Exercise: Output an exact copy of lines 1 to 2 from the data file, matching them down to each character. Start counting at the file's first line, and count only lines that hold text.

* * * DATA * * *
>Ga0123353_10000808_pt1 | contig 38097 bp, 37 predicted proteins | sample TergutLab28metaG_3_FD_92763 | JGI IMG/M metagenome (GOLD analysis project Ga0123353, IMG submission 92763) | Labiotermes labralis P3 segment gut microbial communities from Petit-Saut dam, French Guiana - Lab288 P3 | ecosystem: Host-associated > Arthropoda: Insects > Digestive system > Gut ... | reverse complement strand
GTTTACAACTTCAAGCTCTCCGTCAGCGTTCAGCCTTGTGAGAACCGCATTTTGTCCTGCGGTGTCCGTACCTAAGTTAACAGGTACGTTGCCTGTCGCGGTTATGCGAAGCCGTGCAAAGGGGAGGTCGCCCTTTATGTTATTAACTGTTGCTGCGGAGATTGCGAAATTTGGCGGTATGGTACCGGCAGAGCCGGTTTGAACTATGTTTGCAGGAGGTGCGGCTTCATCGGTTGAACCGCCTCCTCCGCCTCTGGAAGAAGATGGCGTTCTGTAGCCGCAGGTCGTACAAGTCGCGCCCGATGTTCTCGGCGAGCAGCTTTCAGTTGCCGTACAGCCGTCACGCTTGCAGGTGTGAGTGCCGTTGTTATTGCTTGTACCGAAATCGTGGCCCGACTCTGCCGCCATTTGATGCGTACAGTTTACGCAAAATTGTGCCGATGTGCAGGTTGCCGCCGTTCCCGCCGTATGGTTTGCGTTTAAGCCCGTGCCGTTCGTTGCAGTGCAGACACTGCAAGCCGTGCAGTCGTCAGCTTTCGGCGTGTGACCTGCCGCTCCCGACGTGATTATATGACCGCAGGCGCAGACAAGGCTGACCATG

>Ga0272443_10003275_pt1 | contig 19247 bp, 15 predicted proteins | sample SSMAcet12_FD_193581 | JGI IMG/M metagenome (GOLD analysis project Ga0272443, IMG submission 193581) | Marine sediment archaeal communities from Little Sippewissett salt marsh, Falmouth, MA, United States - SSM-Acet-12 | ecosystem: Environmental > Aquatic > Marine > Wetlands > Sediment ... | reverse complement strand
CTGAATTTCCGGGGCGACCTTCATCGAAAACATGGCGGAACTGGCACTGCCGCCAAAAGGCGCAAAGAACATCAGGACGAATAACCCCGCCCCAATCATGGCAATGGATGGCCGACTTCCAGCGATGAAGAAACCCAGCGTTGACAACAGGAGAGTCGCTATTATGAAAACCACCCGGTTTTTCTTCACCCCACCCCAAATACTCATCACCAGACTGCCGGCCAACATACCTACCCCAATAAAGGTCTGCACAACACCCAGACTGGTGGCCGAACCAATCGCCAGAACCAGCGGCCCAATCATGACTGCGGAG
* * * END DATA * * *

>Ga0123353_10000808_pt1 | contig 38097 bp, 37 predicted proteins | sample TergutLab28metaG_3_FD_92763 | JGI IMG/M metagenome (GOLD analysis project Ga0123353, IMG submission 92763) | Labiotermes labralis P3 segment gut microbial communities from Petit-Saut dam, French Guiana - Lab288 P3 | ecosystem: Host-associated > Arthropoda: Insects > Digestive system > Gut ... | reverse complement strand
GTTTACAACTTCAAGCTCTCCGTCAGCGTTCAGCCTTGTGAGAACCGCATTTTGTCCTGCGGTGTCCGTACCTAAGTTAACAGGTACGTTGCCTGTCGCGGTTATGCGAAGCCGTGCAAAGGGGAGGTCGCCCTTTATGTTATTAACTGTTGCTGCGGAGATTGCGAAATTTGGCGGTATGGTACCGGCAGAGCCGGTTTGAACTATGTTTGCAGGAGGTGCGGCTTCATCGGTTGAACCGCCTCCTCCGCCTCTGGAAGAAGATGGCGTTCTGTAGCCGCAGGTCGTACAAGTCGCGCCCGATGTTCTCGGCGAGCAGCTTTCAGTTGCCGTACAGCCGTCACGCTTGCAGGTGTGAGTGCCGTTGTTATTGCTTGTACCGAAATCGTGGCCCGACTCTGCCGCCATTTGATGCGTACAGTTTACGCAAAATTGTGCCGATGTGCAGGTTGCCGCCGTTCCCGCCGTATGGTTTGCGTTTAAGCCCGTGCCGTTCGTTGCAGTGCAGACACTGCAAGCCGTGCAGTCGTCAGCTTTCGGCGTGTGACCTGCCGCTCCCGACGTGATTATATGACCGCAGGCGCAGACAAGGCTGACCATG